By Nick Spoltore

On September 27, 2017, the Trump Tax Reform Plan (the framework of the “Big Six” group of Congressional and White House tax-reform precepts) was released. In the document, titled “Unified Framework For Fixing Our Broken Tax Code,” President Trump lays out four principles for tax reform at the core of this unified framework:

1. Make the tax code simple, fair, and easy to understand;
2. Give American workers a pay raise by allowing them to keep more of their hard-earned
3. Make America the jobs magnet of the world by leveling the playing field for American
businesses and workers; and
4. Bring back trillions of dollars that are currently kept offshore to reinvest in the American

Much has been written about the framework’s ostensible zero tax bracket. The standard deduction (currently $12,700 for MFJ and $6,350 for Single Filers) will roughly double to $24,000 for MFJ and $12,000 for Single Filers. The additional standard deductions for the elderly and blind are eliminated. The personal exemption is eliminated as well. The framework highlights that these changes effectively create a larger zero tax bracket by eliminating taxes on the first $24,000 of income earned by a married couple and $12,000 earned by a single individual.

However, a lot of taxpayers would be worse off. Let’s take the example of a taxpayer currently filing Head of Household. The framework does not provide a provision for Head of Household, so presumably a Head of Household will become a Single filer. Currently, a Head of Household with three dependent children who does not itemize can claim a $9,350 standard deduction and four $4,050 personal exemptions ($16,200). This $25,550 is a much better result than the $12,000 proposed under the framework. In essence, non-itemizers will be significantly worse off with the framework’s $12,000/$24,000 standard deductions as the number of dependents formerly entitled to the personal exemption increases.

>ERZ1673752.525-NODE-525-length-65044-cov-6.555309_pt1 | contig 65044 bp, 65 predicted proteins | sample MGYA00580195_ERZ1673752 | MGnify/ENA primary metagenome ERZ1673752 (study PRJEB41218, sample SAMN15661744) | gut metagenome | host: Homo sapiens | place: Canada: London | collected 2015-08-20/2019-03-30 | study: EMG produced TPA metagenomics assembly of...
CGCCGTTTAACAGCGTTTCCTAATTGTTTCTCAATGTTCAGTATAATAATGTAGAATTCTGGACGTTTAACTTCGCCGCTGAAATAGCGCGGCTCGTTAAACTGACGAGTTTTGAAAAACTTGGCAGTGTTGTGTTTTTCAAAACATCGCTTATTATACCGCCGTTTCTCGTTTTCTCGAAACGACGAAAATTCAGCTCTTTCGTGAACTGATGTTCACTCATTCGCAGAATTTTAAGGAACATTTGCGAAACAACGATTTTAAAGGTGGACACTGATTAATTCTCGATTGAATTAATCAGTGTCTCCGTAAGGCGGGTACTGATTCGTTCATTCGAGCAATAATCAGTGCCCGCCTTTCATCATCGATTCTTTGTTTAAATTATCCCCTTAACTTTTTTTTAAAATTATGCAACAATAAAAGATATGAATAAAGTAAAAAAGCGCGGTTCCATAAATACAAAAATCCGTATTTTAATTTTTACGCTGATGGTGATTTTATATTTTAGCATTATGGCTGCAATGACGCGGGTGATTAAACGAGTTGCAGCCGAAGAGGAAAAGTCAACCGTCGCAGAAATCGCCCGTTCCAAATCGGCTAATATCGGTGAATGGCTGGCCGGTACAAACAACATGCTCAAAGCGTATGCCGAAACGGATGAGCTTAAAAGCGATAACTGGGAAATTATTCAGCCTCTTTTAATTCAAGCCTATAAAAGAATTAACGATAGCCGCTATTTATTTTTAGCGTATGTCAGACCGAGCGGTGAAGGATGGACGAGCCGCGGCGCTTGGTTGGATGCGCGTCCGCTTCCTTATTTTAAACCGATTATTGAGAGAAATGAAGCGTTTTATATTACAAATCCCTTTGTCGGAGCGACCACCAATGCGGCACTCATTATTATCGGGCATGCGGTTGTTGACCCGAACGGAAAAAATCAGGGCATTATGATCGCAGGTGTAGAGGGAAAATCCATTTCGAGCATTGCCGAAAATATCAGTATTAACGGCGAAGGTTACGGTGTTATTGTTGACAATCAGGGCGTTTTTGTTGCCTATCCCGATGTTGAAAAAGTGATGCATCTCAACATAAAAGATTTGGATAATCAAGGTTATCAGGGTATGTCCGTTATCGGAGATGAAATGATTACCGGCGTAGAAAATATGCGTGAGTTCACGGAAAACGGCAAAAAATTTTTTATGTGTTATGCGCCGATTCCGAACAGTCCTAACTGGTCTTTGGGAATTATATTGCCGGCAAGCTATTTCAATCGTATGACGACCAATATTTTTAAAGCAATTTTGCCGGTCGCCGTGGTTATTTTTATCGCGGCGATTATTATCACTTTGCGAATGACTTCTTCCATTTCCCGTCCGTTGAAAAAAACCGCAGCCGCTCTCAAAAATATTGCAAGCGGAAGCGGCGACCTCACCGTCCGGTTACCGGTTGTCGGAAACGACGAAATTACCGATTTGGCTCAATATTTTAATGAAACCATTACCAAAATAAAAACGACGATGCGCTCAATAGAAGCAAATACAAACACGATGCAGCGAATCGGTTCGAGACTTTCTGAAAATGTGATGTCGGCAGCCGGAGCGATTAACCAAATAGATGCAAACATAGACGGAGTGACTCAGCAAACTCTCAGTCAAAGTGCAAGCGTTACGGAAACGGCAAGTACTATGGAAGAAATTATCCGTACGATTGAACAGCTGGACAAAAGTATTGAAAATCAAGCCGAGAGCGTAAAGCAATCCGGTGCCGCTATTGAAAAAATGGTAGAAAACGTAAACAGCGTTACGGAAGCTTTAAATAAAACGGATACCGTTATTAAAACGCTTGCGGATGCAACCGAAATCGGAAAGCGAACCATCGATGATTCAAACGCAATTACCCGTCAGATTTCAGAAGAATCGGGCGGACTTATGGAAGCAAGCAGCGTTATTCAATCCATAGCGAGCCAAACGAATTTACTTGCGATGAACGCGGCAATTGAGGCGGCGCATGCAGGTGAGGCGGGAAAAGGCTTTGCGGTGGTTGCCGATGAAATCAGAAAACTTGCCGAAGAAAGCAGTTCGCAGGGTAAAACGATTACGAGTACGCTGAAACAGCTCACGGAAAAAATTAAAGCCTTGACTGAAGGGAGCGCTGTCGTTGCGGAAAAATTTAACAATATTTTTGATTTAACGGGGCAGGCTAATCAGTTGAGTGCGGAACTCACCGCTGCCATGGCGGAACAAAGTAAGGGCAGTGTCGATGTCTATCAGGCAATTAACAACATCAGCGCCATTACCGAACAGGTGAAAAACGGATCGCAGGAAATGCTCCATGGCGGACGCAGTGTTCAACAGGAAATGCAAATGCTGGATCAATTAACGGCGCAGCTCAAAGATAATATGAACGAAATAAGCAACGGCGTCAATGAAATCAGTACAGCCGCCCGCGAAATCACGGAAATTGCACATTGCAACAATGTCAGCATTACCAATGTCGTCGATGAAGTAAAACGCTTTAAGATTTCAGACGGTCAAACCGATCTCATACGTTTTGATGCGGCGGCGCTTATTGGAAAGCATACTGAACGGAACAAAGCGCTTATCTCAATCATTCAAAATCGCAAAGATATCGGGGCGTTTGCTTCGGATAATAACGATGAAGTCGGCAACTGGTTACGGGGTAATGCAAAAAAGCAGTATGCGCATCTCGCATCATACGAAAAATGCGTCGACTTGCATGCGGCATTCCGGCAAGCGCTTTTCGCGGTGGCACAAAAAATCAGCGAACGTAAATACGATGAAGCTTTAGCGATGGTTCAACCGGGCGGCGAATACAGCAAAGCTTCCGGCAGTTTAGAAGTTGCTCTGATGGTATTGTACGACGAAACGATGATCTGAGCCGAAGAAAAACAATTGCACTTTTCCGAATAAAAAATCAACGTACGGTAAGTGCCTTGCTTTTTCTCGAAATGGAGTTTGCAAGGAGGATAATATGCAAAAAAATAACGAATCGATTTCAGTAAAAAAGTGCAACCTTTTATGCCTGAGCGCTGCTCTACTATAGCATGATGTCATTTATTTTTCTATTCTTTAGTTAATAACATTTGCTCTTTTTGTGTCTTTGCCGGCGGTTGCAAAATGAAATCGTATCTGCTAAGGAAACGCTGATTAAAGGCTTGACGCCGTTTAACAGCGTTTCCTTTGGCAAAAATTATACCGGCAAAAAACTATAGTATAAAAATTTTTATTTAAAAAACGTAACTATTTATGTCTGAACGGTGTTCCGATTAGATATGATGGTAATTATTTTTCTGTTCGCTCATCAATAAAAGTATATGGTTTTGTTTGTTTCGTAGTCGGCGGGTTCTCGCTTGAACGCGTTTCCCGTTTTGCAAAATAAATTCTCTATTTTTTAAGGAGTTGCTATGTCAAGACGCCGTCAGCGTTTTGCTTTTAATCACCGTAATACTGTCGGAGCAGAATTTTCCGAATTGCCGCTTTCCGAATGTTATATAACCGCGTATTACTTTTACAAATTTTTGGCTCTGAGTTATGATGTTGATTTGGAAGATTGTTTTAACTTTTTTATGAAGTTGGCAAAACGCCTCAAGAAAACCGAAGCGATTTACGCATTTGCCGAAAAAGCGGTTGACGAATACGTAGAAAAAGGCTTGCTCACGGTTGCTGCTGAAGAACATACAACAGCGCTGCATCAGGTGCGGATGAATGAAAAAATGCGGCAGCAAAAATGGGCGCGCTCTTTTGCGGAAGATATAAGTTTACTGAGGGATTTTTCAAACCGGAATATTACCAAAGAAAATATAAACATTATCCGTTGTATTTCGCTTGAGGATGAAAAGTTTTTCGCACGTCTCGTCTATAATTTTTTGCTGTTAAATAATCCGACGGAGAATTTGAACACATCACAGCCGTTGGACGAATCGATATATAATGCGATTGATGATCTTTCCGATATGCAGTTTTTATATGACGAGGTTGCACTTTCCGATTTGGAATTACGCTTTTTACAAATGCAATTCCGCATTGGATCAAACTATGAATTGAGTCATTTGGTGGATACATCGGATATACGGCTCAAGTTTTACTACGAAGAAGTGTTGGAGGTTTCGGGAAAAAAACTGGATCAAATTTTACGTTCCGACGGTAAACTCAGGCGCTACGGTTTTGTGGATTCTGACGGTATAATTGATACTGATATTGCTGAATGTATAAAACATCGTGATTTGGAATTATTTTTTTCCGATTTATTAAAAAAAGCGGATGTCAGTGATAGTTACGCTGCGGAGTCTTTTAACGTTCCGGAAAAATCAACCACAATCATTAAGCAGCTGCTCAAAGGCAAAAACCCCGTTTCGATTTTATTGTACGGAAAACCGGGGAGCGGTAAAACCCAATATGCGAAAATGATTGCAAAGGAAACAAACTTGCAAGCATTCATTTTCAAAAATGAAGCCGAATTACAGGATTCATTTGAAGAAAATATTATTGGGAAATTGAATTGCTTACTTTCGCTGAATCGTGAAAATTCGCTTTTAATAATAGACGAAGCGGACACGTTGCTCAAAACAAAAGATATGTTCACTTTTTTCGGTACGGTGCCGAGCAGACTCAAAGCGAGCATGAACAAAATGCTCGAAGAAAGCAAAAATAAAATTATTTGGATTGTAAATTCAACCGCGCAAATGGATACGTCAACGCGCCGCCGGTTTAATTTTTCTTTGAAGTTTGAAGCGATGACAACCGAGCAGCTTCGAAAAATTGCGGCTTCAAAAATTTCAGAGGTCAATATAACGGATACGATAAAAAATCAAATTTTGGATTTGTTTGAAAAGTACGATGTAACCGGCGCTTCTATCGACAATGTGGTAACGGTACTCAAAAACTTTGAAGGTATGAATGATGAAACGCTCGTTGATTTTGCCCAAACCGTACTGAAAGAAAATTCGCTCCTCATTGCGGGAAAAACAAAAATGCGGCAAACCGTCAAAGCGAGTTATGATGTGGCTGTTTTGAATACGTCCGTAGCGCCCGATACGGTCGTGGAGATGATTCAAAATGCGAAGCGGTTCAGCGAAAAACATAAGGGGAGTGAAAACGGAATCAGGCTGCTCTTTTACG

The framework consolidates the current seven individual tax brackets into three brackets of 12%, 25% and 35%. An additional higher rate may be created to apply to the highest-income taxpayers. However, the framework does not list the corresponding income levels that will be attached to the 12%, 25%, 35% and possibly higher rate. Concerning other rate news, the corporate tax is reduced to 20%, and the pass-through rate would be 25%.

Itemized deductions, except for home mortgage interest and charitable contributions, would be eliminated. Incidentally, the “SALT” deductions for state and local taxes are clearly in jeopardy despite vows from politicians in high tax states to fight their repeal.

The framework touched on many other aspects of reform including expensing capital investments other than structures, repeal of the estate tax, and repatriation of foreign profits. This is an exciting time, and professionals need to stay on top of the latest in order to properly advise clients. Surgent will provide you the latest on tax reform with continually updated materials available in courses such as BFTU: Best Federal Tax Update Course and the monthly Trending in Tax Futurecast series.

Nick Spoltore is Senior Director of Tax & Advisory Content for Surgent CPE. Mr. Spoltore is a graduate of the University of Notre Dame and of Delaware Law School. Before joining Surgent, he practiced tax and business law at the firm of Heaney, Kilcoyne in Pennsylvania and also in Delaware.

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